Anti-Brexit demonstrators wave European Union (EU) flags outside the Houses of Parliament in London, U.K. (Photographer: Jason Alden/Bloomberg)

Brexit No-Dealers Are Down, But They’re Not Out

(Bloomberg Opinion) -- One salutary thing about endgames is that the strengths and weaknesses of both sides become impossible to hide. As the U.K. parliament heads toward its vote on Theresa May’s Brexit deal Tuesday, it might look as if nothing has changed. But that’s not quite true: The founding myth of the hardline Brexiters has been debunked. The worry is that they still manage to drag the rest of the country down with them.

The campaign to “take back control” from the EU captured a national moment of frustration. The Leave campaign tapped into a combination of unhappiness after years of austerity and the fear that mass migration from Europe would threaten Britain’s way of life and its cash-starved public services. Together, they created a powerful argument for building walls. But the pitch rested on a clever deceit too: that the walls would come cheap.

Ultimately, Brexit cheerleaders like Boris Johnson and Jacob Rees-Mogg argued, the EU had too great a financial interest – from Ireland’s U.K.-tied economy to Germany’s export-dependent car manufacturers — not to play nice at the negotiating table. That argument changed very little after the referendum was won. When concessions didn’t materialize, Brexiters blamed 10 Downing Street. If only Prime Minister May had a stiffer backbone; if only she would just insist.

The claim was always an egregious misreading of how the EU looks after its own interests. As the head of the German business federation told the BBC after the vote, just because 7.5 percent of German exports go to the U.K. doesn’t mean Germany will ignore where the other 92.5 percent goes.

Monday’s letter to May from the European Council President Donald Tusk and the Commission President Jean-Claude Juncker ought to dash once and for all the “have-your-cake-and-eat-it” argument. Any hopes that Brussels would change the negotiated deal were put to rest: “As you know, we are not in a position to agree to anything that changes or is inconsistent with the Withdrawal Agreement,” the leaders stated. But even if there was little in the letter for the hardcore Brexiters to swallow, there were a few crumbs for May.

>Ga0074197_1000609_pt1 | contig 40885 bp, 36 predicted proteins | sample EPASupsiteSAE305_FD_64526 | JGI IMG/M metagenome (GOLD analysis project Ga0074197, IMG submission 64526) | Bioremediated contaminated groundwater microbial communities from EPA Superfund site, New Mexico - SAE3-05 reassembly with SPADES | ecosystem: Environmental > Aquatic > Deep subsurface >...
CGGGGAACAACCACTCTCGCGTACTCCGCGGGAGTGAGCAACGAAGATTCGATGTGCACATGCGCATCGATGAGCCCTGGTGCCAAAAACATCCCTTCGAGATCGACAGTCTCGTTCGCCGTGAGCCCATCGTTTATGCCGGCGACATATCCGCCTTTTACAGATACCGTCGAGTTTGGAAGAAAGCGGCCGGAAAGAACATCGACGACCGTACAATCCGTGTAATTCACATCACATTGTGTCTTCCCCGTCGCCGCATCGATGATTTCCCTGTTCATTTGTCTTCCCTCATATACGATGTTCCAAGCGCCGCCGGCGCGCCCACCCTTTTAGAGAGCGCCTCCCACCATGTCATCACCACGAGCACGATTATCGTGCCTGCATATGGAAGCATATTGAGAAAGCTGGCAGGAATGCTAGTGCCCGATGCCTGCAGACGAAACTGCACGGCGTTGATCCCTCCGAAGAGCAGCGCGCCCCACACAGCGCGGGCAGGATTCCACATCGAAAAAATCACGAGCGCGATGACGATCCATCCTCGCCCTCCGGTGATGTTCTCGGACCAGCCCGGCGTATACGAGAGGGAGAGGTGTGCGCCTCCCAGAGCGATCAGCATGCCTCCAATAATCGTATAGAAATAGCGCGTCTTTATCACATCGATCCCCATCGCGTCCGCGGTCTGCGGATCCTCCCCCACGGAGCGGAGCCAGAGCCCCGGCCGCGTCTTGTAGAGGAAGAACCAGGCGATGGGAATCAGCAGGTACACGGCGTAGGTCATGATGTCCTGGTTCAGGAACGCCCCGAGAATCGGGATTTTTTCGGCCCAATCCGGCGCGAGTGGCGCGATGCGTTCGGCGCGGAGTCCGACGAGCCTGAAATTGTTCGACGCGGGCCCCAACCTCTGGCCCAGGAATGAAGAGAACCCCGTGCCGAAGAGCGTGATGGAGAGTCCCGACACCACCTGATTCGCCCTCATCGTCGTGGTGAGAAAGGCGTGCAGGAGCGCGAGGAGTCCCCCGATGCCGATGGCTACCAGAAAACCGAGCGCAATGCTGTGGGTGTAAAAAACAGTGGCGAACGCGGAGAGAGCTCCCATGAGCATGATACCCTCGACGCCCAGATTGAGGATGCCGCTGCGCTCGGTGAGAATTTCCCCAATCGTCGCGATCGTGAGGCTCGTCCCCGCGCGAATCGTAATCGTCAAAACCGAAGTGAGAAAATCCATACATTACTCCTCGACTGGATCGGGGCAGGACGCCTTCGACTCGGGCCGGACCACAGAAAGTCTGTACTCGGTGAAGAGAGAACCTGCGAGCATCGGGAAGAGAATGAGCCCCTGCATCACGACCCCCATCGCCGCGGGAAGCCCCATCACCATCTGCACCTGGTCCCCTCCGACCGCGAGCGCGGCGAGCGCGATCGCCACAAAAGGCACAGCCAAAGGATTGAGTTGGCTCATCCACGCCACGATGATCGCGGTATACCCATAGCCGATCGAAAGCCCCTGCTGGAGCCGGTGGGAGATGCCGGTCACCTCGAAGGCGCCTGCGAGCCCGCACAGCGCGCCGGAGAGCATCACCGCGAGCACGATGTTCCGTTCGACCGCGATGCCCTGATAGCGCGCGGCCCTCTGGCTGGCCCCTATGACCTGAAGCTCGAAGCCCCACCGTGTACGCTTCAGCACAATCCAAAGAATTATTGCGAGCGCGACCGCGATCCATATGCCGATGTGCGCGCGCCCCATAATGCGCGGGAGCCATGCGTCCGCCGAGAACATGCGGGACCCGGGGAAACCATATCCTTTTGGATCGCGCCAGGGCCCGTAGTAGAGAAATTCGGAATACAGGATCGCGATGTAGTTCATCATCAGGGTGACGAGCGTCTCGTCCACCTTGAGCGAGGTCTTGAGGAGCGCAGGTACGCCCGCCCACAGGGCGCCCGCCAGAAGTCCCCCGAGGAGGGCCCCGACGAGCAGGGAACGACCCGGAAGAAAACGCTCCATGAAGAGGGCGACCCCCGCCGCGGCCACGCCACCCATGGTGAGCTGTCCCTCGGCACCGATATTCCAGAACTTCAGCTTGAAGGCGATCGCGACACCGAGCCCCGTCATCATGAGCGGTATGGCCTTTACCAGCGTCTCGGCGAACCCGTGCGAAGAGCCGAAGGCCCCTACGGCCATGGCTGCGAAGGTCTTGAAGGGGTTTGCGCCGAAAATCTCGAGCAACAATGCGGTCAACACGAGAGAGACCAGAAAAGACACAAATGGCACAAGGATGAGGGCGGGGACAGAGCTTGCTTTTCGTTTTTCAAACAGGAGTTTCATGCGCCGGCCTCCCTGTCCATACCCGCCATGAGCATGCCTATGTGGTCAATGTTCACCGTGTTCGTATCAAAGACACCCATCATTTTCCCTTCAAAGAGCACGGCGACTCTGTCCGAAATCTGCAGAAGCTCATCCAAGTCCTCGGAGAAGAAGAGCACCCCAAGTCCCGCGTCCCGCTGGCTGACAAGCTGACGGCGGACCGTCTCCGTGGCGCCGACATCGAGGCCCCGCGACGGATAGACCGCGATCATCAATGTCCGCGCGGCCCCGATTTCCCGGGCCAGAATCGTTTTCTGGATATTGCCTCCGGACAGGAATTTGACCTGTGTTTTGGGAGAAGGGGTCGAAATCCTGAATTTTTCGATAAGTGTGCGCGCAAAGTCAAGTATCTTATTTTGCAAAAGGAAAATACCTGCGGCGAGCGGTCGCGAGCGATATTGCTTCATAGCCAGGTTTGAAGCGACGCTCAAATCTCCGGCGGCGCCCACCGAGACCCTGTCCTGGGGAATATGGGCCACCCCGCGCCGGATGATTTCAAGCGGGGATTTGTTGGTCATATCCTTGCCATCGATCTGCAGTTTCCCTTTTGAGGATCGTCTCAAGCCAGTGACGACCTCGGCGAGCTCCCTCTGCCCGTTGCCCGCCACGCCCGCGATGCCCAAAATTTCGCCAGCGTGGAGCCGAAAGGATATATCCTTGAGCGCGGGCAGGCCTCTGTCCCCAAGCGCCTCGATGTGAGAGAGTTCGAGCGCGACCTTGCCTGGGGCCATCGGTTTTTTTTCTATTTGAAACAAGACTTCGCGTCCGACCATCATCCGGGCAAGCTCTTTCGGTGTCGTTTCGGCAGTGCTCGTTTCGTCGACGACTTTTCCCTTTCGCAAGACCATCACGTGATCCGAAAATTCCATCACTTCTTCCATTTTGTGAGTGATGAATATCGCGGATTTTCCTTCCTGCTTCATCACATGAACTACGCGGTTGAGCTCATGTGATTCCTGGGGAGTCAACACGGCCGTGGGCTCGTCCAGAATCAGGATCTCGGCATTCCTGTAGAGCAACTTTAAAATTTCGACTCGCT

While the missive largely repeats the undertakings in the 585-page Withdrawal Agreement, there were some subtle changes on the all-important “backstop” — the post-Brexit guarantee of “no hard border” between Northern Ireland and the Republic of Ireland that so infuriates the hardliners in May’s Conservative Party and their allies in the Democratic Unionist Party.

According to the Withdrawal Agreement, the backstop would come into play in the event that the U.K. and the EU failed to strike a trade agreement by 2022 that kept an open border. Yet in the letter, Tusk and Juncker express their ambition to do a deal quickly and, more important, say they would provisionally implement any negotiated EU-U.K. trade deal without waiting for approval from the 27 member states (something that might take a long time.) 

Second, the letter states that any future trade deal wouldn’t need to “build on” the backstop arrangements in the Withdrawal Agreement, a stipulation that led to fears that Brussels would try to lock Britain into a permanent customs union or bind its hands on regulations. Third, Tusk and Juncker were more explicit about wanting to find “facilitative arrangements and technologies” to replace the backstop.

May seized on the letter as having genuine legal weight, telling Parliament that any Brexit other than a “no deal” (which happens automatically should agreement not be reached by the end of March) would need a backstop. Still, while the letter might persuade a few of May’s wavering MPs, it was dismissed by the DUP, the Northern Ireland Party on which she depends for her parliamentary majority. The DUP still insists that the backstop violates the constitutional integrity of the U.K., a view shared by Conservative hardliners.

So, even though the delusions of Johnson and his chums have been shattered, that doesn’t mean they’ve been disarmed quite yet — even if many moderate lawmakers believe that’s the case. The more obvious it has become that the EU won’t really budge, the more extreme the Brexiters’ position has grown. Hardliners, who never dreamed of leaving the EU without a negotiated deal during the referendum, now say “this is not Dunkirk” and that the country would cope. While their claims fly in the face of expert opinion, many Conservative voters agree.

If May’s government isn’t willing to rule out a no-deal Brexit — and it’s still to be hoped that she does — then Parliament will certainly try. So long as hardline Brexiters can keep the standoff going, their threat still has some bite.

This column does not necessarily reflect the opinion of the editorial board or Bloomberg LP and its owners.

Therese Raphael writes editorials on European politics and economics for Bloomberg Opinion. She was editorial page editor of the Wall Street Journal Europe.

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